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Health Matters - Seven Steps to Self Care

Health Matters - Seven Steps to Self Care
23 November 2017

Dr Julia Huddart, clinical lead for urgent care at NHS Eastern Cheshire CCG

Benjamin Franklin, one of the Founding Fathers of the United States, said that death and taxes were the two certainties in life. Here in damp, cloudy England, we can add coughs, colds and sore throats to the list.

Fortunately, common ailments tend to be a short-lived misery for most of us. But normally minor, self-limiting illnesses can be far more worrying for people with long-term conditions like heart failure. And if we throw flu into the mix, the consequences can be grave. For that reason, the NHS offers a free flu jab every year to people in the following at-risk groups:

  • people aged 65 years or over   
  • pregnant women
  • two and three-year-old children plus children in reception class and years one to four
  • people with long-term medical conditions 
  • residents of a care home or other long-stay care facility 
  • people receiving a carer's allowance, or who are the main carer for an elderly or disabled person whose welfare may be at risk if the carer falls ill. 

Children are given a nasal spray while everyone else has an injection. If you’re in a high-risk group and haven’t yet had your vaccine, call your GP practice to make an appointment or attend one of the flu clinics that your practice will be advertising. 

Thankfully, there’s rarely any need for normally healthy people to see their GP with a common, self-limiting condition or even flu. Instead, you should try our seven steps to self-care.

  1. Know where to get advice - make your local community pharmacy your first point of contact.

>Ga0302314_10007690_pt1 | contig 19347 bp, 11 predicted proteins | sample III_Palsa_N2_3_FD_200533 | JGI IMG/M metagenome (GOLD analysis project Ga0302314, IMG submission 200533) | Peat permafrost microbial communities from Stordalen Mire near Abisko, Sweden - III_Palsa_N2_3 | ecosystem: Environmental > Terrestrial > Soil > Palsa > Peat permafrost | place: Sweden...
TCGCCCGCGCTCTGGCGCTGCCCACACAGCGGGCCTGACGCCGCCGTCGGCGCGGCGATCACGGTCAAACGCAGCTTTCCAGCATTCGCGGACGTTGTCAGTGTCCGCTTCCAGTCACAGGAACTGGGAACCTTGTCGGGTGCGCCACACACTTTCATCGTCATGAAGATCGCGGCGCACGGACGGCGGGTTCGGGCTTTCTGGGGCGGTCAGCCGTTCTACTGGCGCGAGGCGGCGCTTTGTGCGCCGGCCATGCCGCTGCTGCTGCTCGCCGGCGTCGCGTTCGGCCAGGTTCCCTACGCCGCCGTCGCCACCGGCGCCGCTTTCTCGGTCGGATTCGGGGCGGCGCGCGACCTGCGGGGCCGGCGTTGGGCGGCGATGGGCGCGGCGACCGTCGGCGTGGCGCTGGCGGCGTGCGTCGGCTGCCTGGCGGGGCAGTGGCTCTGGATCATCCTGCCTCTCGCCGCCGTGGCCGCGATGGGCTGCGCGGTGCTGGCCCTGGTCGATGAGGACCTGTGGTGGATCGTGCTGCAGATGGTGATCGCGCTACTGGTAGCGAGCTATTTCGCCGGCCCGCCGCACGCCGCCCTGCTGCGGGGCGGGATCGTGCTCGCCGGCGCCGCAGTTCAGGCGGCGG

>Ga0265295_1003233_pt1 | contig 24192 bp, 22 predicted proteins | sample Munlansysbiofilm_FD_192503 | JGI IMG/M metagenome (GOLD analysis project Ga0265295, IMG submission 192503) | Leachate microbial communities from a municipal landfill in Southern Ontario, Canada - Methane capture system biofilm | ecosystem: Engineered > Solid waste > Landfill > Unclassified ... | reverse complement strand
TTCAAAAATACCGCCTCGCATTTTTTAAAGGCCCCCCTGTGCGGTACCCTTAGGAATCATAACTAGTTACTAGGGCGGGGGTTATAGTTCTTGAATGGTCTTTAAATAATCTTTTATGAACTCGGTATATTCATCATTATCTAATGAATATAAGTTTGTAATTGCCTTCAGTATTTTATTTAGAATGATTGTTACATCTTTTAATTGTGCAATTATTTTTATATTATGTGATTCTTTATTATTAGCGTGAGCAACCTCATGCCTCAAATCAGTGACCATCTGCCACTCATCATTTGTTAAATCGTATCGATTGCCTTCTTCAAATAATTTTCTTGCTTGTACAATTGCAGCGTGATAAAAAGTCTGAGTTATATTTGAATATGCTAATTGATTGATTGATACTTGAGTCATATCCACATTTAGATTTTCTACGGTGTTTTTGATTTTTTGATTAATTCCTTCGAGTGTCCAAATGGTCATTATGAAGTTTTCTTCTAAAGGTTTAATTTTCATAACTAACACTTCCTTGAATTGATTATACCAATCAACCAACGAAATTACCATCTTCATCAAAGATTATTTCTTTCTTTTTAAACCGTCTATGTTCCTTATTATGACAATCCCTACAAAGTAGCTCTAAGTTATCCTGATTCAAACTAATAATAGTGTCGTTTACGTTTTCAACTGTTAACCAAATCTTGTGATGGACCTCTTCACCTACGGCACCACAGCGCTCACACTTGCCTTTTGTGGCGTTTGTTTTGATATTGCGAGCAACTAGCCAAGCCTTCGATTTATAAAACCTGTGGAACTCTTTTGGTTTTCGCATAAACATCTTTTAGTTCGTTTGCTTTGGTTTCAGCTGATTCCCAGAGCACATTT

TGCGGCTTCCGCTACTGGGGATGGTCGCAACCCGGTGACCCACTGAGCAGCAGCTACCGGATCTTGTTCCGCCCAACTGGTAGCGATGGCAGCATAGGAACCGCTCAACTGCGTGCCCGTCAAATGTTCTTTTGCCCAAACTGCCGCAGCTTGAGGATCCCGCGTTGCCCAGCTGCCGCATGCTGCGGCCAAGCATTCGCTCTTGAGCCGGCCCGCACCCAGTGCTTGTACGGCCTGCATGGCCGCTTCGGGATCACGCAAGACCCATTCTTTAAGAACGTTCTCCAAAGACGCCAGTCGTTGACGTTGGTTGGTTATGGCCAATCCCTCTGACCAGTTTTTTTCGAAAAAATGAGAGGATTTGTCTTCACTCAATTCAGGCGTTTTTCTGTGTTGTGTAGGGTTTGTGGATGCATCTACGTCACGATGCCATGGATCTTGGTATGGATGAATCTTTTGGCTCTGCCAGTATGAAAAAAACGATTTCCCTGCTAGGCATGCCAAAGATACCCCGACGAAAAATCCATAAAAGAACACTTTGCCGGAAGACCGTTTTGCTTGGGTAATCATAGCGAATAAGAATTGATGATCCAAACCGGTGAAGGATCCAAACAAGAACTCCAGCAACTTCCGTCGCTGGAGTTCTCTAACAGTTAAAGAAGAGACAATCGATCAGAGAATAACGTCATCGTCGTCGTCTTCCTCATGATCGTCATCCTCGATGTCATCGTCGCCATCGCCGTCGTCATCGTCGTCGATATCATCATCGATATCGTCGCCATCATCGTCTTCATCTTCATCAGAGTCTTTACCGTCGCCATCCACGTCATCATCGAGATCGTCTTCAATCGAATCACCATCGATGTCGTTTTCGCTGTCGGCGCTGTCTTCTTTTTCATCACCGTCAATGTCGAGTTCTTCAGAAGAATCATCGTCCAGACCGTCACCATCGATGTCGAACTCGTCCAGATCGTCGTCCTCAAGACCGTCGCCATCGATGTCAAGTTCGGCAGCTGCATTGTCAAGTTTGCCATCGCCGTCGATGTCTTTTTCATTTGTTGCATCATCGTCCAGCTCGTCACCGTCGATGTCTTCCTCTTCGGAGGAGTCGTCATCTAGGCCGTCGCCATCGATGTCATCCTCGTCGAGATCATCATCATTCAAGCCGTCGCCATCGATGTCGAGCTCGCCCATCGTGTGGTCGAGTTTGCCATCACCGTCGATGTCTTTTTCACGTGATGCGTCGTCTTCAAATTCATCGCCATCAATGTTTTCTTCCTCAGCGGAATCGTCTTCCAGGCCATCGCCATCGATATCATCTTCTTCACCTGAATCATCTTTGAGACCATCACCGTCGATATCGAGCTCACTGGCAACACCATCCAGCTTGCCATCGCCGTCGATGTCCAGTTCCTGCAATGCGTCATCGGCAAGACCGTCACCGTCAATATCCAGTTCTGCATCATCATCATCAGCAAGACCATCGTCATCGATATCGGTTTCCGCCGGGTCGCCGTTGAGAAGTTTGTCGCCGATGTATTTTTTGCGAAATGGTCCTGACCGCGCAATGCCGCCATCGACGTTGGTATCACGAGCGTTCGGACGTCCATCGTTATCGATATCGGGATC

2. Be prepared and stock up on over-the-counter medicines – including allergy medicines; simple pain killers; and medication for sore throats, coughs and colds.
  3. If you want further advice, speak to your local community pharmacist - they can give advice on minor conditions and recommend over-the-counter medications.
  4. Always look for the lowest cost version of the medication - medicines sold by their ingredient name will be less costly but just as effective as a branded product.
  5. Know how long it can take for minor conditions to clear up - sore throat = 7 days, common cold = 10 days, sinusitis = 18 days, cough or bronchitis = 21 days.
  6. Contact your GP surgery if your symptoms aren’t clearing up or are getting worse - don’t forget to tell them everything you have already tried for your symptoms.
  7. Some pharmacies provide a minor ailments service - these pharmacies can supply medicines for certain conditions on the NHS. This is the Think Pharmacy Minor Ailments service and you can ask to speak privately in a consulting room if you’d rather not be overheard. To find out more, visit www.easterncheshireccg.nhs.uk and search for “Think Pharmacy”.